Determinants of the Demand for Live Entertainments: Some Survey-based Evidence
This paper presents estimates, based on survey evidence, of the determinants of total demand by the public for attendance at live events, such as opera, rock music, musicals and theatre. The paper estimates equations for total attendance in the last twelve months as a function of perceptions of price, income, consumption of substitute goods, demographic variables and measures of the 'social network' effect of attendance (including loneliness). The equations are estimated using a fixed effects model for male-female differences. Some differences are established between males and females. There is only limited evidence for a significant role of social network effects.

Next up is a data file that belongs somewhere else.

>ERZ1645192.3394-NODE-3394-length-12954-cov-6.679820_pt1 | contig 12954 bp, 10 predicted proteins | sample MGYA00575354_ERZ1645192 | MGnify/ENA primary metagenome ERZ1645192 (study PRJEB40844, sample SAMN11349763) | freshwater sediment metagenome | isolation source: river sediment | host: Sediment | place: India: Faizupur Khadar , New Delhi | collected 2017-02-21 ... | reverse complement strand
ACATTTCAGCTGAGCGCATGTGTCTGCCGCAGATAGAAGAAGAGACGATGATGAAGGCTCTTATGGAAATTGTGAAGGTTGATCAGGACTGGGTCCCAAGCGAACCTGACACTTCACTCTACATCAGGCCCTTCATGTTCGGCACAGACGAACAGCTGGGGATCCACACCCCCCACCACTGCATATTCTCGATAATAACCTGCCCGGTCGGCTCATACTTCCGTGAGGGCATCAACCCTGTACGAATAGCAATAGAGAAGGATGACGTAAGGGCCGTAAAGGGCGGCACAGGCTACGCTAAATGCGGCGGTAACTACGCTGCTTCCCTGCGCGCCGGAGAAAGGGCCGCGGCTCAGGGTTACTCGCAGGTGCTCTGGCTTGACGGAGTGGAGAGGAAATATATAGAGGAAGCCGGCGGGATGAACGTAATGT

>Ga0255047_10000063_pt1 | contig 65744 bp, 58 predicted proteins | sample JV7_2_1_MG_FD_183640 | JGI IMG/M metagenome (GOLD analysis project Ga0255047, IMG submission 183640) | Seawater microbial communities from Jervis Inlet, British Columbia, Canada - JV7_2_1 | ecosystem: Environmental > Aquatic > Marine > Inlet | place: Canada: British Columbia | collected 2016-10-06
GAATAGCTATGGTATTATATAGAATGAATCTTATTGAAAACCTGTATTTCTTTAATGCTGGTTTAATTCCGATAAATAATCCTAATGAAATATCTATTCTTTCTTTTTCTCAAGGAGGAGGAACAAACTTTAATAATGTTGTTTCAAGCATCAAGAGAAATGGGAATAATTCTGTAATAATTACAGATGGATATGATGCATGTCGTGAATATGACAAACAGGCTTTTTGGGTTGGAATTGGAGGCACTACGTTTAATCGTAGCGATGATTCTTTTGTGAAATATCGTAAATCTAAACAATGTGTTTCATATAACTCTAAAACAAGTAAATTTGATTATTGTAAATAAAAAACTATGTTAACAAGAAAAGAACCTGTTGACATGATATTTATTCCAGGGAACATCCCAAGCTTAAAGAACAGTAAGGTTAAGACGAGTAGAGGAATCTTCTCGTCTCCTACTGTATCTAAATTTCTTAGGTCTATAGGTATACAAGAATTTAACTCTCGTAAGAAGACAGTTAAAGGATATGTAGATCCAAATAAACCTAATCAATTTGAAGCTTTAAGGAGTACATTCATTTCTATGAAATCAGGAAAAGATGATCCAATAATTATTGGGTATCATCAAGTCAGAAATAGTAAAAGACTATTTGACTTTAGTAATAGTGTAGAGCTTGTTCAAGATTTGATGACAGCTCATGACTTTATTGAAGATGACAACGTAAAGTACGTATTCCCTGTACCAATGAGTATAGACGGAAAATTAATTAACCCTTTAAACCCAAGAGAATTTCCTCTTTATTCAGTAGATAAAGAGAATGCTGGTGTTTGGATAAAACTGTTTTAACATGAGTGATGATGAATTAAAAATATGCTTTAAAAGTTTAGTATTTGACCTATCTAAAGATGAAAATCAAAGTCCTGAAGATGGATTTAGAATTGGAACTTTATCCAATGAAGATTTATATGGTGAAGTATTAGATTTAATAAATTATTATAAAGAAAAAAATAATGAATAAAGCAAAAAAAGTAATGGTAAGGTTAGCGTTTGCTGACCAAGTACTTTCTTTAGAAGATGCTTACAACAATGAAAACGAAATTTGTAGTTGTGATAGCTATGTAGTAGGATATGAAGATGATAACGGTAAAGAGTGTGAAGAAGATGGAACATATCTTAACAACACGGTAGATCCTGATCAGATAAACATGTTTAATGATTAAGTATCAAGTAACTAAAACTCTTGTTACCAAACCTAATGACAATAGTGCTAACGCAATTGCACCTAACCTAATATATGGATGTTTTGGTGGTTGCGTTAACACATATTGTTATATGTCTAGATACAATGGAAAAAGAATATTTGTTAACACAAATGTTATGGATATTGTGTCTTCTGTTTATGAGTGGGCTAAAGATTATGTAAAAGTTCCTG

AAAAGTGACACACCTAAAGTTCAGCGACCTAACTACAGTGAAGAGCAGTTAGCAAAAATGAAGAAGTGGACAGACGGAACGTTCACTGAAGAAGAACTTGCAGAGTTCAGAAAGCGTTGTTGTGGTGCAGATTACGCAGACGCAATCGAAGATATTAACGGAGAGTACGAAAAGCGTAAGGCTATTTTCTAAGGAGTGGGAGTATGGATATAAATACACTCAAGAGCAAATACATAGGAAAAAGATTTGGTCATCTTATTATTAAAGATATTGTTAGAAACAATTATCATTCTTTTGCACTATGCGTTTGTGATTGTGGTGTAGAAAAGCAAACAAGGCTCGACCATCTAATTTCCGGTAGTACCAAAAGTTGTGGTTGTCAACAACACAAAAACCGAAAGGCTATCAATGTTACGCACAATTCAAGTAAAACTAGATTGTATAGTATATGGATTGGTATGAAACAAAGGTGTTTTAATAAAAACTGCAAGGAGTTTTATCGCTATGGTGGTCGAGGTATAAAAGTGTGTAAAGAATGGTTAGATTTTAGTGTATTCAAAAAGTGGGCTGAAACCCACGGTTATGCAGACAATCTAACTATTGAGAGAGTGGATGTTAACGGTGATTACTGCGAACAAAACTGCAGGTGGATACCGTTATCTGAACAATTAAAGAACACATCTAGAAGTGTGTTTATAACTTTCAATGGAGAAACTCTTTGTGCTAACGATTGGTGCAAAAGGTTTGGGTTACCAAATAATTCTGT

Volume (Year): 11 (2006)
Issue (Month): 2 (September)
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- Forrest, David & Grime, Keith & Woods, Robert, 2000. "Is It Worth Subsidising Regional Repertory Theatre?," Oxford Economic Papers, Oxford University Press, vol. 52(2), pages 381-97, April.
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- Bonita Kolb, 1997. "Pricing as the Key to Attracting Students to the Performing Arts," Journal of Cultural Economics, Springer, vol. 21(2), pages 139-146, June.
- Craig Barton Upright, 2004. "Social Capital and Cultural Participation: Spousal Influences on Attendance at Arts Events," Working Papers 21, Princeton University, Woodrow Wilson School of Public and International Affairs, Center for Arts and Cultural Policy Studies..
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